Harley-Davidson: High on the Hog
Believe it or not, Wall Street just hosted a motorcycle rally. No, not that kind. On Aug. 18, shares of Harley-Davidson (HOG) vroomed to a 52-week high of $59.49, a 16.4% gain for the year when adjusted for dividends. The Milwaukee-based motorcycle maker's stock may still have open road ahead of it, though investors, like bikers, should expect to feel some headwinds.
Harley stock has been riding high in recent weeks. On Aug. 15, Harley changed its ticker from HDI to HOG, a long-running nickname for the company's iconic motorcycles. The price of shares climbed a day later as President George W. Bush visited a York (Pa.) Harley factory to talk up the U.S. economy. Shares sputtered lower to $57.99 in afternoon trading Aug. 24.
So what makes Harley run? For starters, the 103-year-old manufacturer has one of the few brand names actually tattooed on its customers' flesh. Investor focus on this powerful brand should help support the stock, according to Standard & Poor's analyst Tom Graves, who has a buy recommendation (see BusinessWeek.com, 8/7/06, "Best Global Brands: Harley Davidson").
Strong industry sales trends may keep the shares in high gear. U.S. motorcycle sales rose 11% in the first six months of the year, on pace for a 14th straight year of gains according to Motorcycle Industry Council statistics. Harley's 23.7% share of the new motorcycle market trailed only Honda's (HMC) 27.4% stake as of 2004, the most recent year for which the trade group keeps these data.
Harley's most recent earnings report showed solid results. On July 10, it posted a 3% rise in second-quarter earnings, in line with Wall Street expectations, boosted by a 17.1% jump in international sales. "This momentum demonstrates the continued strong appeal of our products and the Harley-Davidson experience," Harley Chief Executive Jim Ziemer said in a prepared statement.
Meanwhile, Harley's 2007 models are getting a positive reception. The new Twin Cam 96 engine and now-standard six-speed transmissions may drive more hog riders to trade up, says RBC Capital Markets analyst Edward Aaron, who has a sector-perform recommendation on the stock. (RBC has a non-investment-banking relationship with Harley.)
Goldman Sachs analyst Julia Crowell upgraded Harley from neutral to buy on July 27, citing the strength of this new product line. "Both dealers and consumers continue to praise the new models," Crowell says in an Aug. 13 note following the company's analyst meeting in Sturgis, S.D., where tens of thousands of bikers go hog-wild each summer at an annual motorcycle bash. (Goldman has an investment-banking relationship with Harley.)
Harley has given its shareholders some trade-in opportunities of their own. The company bought back 9.9 million shares in the first half of 2006, at a total cost of $499.5 million. As of July 17, the bike maker had authorization to repurchase about 10 million additional shares. Companies and investors like stock buybacks because they boost per-share earnings and ease stock-options awards.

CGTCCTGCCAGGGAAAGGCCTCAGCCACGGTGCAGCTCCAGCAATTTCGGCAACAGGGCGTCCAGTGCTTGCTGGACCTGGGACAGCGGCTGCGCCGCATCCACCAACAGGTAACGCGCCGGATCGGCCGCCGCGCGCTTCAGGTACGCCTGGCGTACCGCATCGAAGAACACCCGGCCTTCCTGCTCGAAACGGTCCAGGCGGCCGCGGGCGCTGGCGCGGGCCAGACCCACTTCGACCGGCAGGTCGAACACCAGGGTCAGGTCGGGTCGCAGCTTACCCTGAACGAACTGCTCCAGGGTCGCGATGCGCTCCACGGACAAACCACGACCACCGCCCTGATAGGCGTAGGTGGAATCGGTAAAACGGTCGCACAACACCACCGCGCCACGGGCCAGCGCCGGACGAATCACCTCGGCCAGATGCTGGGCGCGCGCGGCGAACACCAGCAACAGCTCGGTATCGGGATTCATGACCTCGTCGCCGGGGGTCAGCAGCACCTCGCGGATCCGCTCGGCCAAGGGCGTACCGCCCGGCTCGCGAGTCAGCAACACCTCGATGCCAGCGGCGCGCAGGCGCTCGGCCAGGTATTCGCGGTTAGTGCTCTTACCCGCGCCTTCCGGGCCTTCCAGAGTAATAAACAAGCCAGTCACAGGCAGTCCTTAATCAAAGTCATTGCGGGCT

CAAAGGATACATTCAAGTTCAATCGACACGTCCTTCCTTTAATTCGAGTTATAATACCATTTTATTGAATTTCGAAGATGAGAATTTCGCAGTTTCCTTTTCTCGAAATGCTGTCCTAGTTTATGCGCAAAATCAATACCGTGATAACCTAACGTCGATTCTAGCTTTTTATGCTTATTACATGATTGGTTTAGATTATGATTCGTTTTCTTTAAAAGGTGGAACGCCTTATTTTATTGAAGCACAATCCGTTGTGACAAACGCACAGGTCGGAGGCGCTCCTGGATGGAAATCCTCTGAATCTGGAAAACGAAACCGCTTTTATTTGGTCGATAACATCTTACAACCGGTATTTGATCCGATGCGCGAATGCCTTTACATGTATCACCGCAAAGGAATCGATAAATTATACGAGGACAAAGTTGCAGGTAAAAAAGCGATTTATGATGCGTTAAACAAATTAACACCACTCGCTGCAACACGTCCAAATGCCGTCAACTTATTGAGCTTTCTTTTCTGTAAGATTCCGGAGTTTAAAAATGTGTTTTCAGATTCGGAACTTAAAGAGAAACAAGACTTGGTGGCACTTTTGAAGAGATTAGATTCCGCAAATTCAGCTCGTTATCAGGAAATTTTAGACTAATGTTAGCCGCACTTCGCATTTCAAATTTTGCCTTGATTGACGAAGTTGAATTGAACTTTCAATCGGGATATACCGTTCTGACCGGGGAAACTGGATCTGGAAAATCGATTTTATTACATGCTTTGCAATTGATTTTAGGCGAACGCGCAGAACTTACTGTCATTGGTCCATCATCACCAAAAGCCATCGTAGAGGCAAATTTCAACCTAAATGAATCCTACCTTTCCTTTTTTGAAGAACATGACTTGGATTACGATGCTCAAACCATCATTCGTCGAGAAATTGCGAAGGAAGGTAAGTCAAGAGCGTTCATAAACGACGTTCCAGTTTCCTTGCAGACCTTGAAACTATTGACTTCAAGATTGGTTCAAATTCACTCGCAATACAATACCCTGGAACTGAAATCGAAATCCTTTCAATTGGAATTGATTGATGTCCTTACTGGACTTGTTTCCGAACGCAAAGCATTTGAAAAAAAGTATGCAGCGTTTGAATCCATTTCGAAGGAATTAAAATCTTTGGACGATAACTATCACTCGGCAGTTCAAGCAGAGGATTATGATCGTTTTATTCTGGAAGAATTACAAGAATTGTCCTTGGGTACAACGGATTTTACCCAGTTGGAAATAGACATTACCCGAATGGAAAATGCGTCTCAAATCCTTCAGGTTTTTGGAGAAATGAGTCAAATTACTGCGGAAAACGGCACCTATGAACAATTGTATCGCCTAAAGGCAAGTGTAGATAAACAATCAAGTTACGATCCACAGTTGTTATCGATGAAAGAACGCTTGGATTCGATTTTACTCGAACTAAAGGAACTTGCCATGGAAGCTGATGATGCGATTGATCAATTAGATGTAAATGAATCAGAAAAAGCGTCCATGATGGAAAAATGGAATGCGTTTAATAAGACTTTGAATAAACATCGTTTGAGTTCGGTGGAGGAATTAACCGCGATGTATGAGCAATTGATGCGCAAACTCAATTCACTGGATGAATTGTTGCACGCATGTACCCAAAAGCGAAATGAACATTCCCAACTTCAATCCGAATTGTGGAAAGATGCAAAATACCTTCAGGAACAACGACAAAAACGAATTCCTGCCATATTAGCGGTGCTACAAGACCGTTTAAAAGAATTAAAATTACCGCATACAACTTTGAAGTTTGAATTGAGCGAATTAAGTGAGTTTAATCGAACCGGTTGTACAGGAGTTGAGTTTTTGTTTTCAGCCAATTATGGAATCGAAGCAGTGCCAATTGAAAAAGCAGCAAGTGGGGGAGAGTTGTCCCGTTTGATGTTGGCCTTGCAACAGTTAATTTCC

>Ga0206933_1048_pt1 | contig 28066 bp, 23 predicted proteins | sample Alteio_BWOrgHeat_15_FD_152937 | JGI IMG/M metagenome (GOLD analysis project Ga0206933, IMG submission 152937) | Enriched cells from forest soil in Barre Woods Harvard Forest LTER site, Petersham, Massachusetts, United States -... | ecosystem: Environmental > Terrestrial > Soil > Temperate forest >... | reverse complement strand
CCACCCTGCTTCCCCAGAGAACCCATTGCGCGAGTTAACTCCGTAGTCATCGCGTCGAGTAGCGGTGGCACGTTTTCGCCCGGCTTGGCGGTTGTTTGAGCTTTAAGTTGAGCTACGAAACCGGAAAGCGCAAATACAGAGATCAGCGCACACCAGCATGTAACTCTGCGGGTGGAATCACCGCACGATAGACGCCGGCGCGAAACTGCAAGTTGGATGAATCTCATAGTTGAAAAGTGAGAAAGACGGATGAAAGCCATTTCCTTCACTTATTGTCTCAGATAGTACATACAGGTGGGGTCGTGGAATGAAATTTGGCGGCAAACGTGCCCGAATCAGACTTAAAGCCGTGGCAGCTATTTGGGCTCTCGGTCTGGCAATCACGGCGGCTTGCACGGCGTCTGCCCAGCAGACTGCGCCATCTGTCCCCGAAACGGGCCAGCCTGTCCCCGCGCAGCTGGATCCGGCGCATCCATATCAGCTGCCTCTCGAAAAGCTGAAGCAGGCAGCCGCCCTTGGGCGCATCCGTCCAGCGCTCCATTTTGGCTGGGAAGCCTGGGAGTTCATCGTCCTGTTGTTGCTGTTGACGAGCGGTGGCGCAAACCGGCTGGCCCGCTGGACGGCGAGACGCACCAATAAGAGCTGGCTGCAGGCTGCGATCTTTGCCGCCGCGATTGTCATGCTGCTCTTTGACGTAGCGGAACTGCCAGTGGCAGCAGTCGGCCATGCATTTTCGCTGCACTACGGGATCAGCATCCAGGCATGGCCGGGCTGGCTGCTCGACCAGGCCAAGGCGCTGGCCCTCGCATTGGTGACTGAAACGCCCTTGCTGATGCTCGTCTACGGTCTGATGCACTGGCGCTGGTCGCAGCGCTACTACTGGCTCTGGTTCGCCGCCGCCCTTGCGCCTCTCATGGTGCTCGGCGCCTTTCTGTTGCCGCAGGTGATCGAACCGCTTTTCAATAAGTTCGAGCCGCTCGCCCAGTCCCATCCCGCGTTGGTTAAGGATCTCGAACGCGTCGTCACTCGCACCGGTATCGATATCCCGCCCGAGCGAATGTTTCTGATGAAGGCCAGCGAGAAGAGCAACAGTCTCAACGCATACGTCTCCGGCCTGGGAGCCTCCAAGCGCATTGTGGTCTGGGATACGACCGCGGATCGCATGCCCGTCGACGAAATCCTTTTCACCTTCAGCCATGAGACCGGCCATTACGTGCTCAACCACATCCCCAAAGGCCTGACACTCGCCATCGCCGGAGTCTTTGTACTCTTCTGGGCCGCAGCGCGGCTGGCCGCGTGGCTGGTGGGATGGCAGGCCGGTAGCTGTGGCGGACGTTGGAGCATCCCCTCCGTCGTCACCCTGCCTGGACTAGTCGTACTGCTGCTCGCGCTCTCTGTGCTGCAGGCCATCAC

From a valuation perspective, Harley may also be sitting pretty. Based on analyst estimates for 2007 earnings, the stock is trading at a discount to the Standard & Poor's 500 index, while growing earnings per share at twice the rate of that broad benchmark, A.G. Edwards analyst Timothy Conder says in an Aug. 16 report. Conder gives the stock a buy recommendation. (A.G. Edwards has a non-investment-banking relationship with Harley.)
But there may be some bumps in the road ahead as the impact of demographic trends could be less clear for the motorcycle maker. According to A.G. Edwards' Conder, who defines Harley's core age bracket as mid-40s to late 50s, positive demographics should pump some fuel into demand over the next 5 to 10 years. Conder adds, "Opportunities remain for additional U.S. market penetration via expanding sales to women and ethnic groups."
However, Morningstar analyst Marisa Thompson says Harley's key consumers are really mostly ages 35 to 45. Thompson notes that their numbers are diminishing as affluent baby boomers age, making sales to new and international market groups increasingly vital. She rates the stock two stars out of five. Harley spokespeople failed to return calls prior to deadline (see BusinessWeek.com, 3/29/06, "Hog Heaven in Beijing").
The uncertain economic environment also poses serious risks. Like General Motors' (GM) Corvette, a Harley is hardly a household necessity—no matter how dramatic the midlife crisis. A sharp slowdown in economic growth or consumer spending could put the brakes on demand for big-ticket discretionary items, analysts say. A cooling housing market may also reduce the amount of home equity available to tap for potential cycle purchases (see BusinessWeek.com, 7/6/06, "The Housing Outlook and Its Impact").
EYES ON THE ROAD.
Paradoxically, another worry is that the 2007 models may be too well-received. "If used bike prices come down significantly because of the new innovations, this may result in less buying power (due to lower trade-in values) for [Harley] customers to purchase the new bikes," says Citigroup analyst Gregory Badishkanian in an Aug. 11 report. He gives the stocks a hold rating. (Citigroup has an investment-banking relationship with and a significant financial interest in Harley.)
Still, the motorcycle maker's stock might not be as, well, cyclical as it seems, others contend. Says A.G. Edwards' Conder: "Shares have historically traded more like a defensive vs. a cyclical name."
A famous brand and popular new products should help the venerable hog merchant cruise along nicely. But if the economic road turns rough, investors might want to put on their helmets.